Life in Northeast Florida, 1000 CE

Sketch of a village on the St. Johns River

NPS/Richard Schlecht

The salt marshes of the St. Johns River are the only remaining places that retain the look and feel of Northeast Florida one thousand years ago.

Using our imaginations and insights from archaeology, we can return to the Florida of 1000 CE.

Did the river and landscape look different?
There were no rock jetties directing the shape of the St. Johns River. The river angled out to the northeast with great sandy shoals and huge breakers at its mouth. The natives needed great skill to paddle to and from the ocean in their
dugout canoes.
Once on the river the water was placid. The tea colored water was clear and had a fresh, pungent, clean smell. Open vistas contained familiar trees, plants and animals.

What were the people like?
Daily life was closely tied to the estuaries, the river, and coastal uplands. Native people used only the natural resources they needed and lived communally, not keeping any personal property save specialized tools, clothes, and ornaments. Men were providers and protectors. They wore loincloths, grew long hair and trussed it atop their heads in a bun. Women grew vegetables and prepared
food. They also gathered nuts, dug roots, and collected shellfish. They wore their hair long and straight down their backs. Their clothing consisted of garments made from woven Spanish moss.
Kinship was traced through the mother’s line. Both men and women wore tattoos that signified their clan as well as their roles in society. People of high political status had the most tattoos.

How did they live?
Settlements consisted of camps, villages, and a large ceremonial city that served
as the hub and capitol of this region. There were at least 20 villages, home to between 100 to 300 people each, built along the river’s edge, within the area
we now call Duval County. The distance between them, by water, was about two miles. Homes were circular, with palm thatched roofs and walls of woven vines caulked with clay. Each village was governed by a chief who was subordinate to a regional chief.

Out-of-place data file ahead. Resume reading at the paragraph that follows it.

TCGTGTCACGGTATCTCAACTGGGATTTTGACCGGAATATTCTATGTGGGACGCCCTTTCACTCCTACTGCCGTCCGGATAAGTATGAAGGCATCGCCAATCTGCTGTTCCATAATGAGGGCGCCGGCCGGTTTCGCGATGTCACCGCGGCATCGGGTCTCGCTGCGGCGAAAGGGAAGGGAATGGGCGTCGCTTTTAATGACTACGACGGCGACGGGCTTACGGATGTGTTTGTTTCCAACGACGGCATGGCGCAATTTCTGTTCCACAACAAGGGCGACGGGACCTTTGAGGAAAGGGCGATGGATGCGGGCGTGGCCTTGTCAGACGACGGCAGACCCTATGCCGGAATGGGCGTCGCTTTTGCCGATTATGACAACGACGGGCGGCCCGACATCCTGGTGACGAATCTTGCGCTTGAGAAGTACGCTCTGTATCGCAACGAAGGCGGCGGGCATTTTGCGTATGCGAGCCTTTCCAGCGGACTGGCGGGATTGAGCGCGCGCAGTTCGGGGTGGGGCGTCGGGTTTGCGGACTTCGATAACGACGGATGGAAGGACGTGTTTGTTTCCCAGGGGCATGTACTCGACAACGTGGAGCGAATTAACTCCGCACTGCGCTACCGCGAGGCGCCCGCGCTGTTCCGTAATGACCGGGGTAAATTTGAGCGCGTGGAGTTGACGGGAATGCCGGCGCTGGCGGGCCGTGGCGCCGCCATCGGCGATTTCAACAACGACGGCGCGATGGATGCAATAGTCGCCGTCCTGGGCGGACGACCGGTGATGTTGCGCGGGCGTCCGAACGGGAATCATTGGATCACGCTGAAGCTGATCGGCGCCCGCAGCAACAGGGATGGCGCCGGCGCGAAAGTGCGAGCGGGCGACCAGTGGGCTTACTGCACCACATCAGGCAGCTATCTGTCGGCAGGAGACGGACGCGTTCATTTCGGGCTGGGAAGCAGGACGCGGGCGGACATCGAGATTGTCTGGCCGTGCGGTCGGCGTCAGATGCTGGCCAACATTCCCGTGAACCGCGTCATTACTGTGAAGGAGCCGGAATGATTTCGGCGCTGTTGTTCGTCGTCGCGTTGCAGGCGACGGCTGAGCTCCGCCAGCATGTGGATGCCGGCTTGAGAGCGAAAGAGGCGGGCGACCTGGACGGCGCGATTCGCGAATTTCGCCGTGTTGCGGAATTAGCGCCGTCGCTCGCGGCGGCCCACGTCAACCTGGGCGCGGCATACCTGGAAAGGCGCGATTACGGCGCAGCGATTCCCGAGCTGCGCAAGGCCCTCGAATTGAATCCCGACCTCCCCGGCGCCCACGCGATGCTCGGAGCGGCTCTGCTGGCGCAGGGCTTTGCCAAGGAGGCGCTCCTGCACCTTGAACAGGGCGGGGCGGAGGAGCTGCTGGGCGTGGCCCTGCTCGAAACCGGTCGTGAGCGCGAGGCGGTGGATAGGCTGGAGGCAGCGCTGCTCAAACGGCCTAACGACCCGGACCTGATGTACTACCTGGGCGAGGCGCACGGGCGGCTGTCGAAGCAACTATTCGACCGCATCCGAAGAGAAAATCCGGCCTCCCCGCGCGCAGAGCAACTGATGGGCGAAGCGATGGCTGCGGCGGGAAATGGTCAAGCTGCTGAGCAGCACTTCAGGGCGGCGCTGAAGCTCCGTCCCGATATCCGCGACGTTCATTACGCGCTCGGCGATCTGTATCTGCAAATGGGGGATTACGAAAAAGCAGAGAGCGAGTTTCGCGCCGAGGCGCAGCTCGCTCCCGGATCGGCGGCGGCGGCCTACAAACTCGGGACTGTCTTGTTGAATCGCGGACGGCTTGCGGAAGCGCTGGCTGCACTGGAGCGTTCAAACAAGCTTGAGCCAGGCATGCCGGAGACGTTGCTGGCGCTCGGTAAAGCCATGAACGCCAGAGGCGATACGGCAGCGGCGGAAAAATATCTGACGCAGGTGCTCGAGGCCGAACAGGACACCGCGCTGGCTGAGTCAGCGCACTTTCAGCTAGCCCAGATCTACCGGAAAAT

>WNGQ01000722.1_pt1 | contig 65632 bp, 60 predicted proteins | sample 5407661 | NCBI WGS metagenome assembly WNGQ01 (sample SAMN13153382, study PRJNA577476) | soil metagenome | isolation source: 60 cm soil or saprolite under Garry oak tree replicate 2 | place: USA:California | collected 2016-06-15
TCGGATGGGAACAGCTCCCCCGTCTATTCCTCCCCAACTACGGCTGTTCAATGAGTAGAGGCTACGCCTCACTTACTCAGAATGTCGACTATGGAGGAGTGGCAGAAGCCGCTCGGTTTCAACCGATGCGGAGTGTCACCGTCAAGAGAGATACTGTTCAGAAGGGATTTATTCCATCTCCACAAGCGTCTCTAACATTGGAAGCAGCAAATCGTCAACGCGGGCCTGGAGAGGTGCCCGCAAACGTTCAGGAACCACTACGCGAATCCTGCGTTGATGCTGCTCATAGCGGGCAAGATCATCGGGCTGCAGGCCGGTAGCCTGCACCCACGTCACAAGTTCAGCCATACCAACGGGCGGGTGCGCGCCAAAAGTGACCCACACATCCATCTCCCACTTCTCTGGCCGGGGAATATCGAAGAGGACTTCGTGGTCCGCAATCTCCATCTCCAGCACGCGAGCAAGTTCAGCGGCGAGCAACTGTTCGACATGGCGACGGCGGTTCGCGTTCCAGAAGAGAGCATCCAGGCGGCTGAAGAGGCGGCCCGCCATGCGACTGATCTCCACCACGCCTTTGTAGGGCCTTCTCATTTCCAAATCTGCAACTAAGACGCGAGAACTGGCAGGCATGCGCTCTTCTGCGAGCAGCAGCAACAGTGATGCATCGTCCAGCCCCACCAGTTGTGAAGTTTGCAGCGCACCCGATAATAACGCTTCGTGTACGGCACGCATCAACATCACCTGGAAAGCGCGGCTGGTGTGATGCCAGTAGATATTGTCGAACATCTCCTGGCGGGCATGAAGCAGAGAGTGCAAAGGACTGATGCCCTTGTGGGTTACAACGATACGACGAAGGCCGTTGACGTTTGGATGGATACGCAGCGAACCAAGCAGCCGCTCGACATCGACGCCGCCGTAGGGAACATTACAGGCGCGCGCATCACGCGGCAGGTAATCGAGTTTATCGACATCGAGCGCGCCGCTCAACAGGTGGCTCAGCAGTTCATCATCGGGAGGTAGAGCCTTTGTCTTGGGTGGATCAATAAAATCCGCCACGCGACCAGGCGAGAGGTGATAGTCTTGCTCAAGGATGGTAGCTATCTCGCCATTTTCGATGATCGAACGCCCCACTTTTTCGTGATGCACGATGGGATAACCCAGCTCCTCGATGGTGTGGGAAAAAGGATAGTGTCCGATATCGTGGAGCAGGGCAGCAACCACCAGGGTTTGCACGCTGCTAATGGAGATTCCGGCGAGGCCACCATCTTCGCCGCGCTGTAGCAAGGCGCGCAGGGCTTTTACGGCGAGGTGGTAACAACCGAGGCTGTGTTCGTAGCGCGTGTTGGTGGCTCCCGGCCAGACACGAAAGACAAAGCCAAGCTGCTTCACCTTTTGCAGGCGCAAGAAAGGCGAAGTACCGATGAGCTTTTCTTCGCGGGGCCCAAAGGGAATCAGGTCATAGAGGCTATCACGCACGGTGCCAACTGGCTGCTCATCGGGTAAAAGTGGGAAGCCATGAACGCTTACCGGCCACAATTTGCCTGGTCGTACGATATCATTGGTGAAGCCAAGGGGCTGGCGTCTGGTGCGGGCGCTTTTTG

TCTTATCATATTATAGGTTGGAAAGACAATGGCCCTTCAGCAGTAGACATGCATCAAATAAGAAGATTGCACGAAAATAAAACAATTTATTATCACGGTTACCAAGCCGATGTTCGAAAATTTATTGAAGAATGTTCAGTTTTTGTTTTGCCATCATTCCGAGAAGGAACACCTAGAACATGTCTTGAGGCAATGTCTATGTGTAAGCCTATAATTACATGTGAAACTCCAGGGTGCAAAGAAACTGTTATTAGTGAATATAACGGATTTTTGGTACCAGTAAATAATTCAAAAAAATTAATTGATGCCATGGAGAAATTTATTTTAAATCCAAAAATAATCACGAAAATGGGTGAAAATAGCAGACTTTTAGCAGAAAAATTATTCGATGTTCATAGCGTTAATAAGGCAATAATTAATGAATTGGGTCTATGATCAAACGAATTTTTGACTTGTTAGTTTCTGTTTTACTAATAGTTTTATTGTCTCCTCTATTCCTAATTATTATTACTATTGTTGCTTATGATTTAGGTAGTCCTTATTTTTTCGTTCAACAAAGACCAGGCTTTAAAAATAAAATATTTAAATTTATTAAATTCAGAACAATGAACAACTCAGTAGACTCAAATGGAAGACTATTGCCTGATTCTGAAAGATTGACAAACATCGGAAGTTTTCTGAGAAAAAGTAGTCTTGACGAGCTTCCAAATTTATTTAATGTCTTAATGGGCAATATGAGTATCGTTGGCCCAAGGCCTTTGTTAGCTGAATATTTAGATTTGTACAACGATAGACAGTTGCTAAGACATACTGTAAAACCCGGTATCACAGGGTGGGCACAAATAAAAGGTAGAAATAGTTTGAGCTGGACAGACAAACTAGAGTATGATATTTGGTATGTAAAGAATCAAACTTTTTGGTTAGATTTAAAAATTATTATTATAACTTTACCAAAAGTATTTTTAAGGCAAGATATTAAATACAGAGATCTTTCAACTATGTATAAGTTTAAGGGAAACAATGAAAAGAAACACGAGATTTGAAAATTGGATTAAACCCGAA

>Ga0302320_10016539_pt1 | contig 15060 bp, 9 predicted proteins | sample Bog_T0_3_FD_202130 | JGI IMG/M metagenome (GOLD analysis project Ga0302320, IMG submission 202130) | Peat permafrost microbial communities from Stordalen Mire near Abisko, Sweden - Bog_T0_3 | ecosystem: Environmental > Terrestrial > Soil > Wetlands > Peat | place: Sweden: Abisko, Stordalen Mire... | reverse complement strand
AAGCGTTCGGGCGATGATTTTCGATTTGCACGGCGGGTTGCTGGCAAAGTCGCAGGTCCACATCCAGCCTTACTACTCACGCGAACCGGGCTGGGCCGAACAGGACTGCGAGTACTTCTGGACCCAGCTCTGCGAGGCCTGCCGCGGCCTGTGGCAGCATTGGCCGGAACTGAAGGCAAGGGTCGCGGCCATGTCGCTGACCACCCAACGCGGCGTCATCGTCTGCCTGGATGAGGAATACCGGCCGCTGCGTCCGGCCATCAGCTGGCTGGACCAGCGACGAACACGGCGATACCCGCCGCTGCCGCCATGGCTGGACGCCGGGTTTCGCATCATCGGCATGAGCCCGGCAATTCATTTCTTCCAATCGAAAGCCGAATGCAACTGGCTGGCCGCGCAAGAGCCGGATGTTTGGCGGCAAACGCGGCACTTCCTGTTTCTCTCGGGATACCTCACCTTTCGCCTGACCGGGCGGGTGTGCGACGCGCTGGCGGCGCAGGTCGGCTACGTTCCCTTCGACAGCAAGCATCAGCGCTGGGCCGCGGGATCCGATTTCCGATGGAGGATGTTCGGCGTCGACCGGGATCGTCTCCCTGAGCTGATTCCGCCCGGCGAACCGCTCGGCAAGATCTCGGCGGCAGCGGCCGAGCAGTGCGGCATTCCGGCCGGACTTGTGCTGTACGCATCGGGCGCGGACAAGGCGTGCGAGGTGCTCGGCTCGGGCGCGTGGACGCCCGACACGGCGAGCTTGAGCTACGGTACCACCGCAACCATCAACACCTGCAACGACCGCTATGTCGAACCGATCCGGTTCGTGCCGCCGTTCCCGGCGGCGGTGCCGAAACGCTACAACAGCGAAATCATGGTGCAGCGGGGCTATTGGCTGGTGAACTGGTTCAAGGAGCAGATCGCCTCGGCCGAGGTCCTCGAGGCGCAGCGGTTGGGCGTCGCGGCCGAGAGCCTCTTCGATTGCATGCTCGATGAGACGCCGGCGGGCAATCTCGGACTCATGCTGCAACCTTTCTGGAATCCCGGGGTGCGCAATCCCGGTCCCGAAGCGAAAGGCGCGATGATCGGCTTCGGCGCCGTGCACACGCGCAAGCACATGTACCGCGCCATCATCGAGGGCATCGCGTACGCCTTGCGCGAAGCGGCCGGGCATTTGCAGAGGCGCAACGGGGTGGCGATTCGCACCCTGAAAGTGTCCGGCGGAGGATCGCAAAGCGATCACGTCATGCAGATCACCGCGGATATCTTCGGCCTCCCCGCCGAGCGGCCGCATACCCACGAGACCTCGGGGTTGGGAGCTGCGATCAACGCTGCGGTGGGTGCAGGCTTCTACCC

In the large city, the regional chief and members of high- ranking clans lived in elaborate ornate dwellings. There was an artisan class of wood carvers, potters,
shell workers, painters and specialized craftsmen. Copper and other materials were obtained through a trade network that extended as far north as the Great
Lakes. The most prominent building was an oval shaped council house, built
of whole tree trunks, large enough to seat hundreds of people.

How abundant were the animals and fish?

Along the river were huge schools of fish, herds of manatees, and many
waterfowl. In 1000 AD, there were over one million alligators, some over 20 feet
long. Weirs were built to catch fish. Fish and crustaceans swam into the salt marsh at high tide. A mesh of tree branches bound with vines was then pulled across the entrance. The fish and crabs were easily picked up or speared at low tide.

These ingenious labyrinths took much time to build and maintain. Hardly any stretch of the river was free from their presence. The marshes were full of oysters and easily harvested. Today all along the creek banks there are huge piles of oyster shells called middens or mounds, evidence of their abundance.

What did the inhabitants believe?

They believed the world was populated by gods, demons, and spirits. The
universe consisted of the Sky, home to the gods and the spirits of deceased
chiefs and nobles, the Underground, the abode of demons and the departed
spirits of common people, and the Earth where spirits confronted people every day. Any animal showing unusual behavior could be a messenger of good or evil. Even normal behavior could be taken as an omen. For example, the cry of a startled owl could indicate impending evil, the natural call of an owl, pity upon the living. An encounter with a snake was always a sign of future trouble.

What happened to the people?

When Europeans first came to the shores of Florida, they found a thriving society. They also brought many diseases that were not known in this hemisphere. With no previous exposure to these diseases, even the common cold was life threatening. Explorers and settlers used the native population as slaves, soldiers and heavy laborers. These hazardous occupations, added to the burden of disease, completely decimated the peoples of north Florida. We remember them as the Timucua.

Last updated: November 14, 2017

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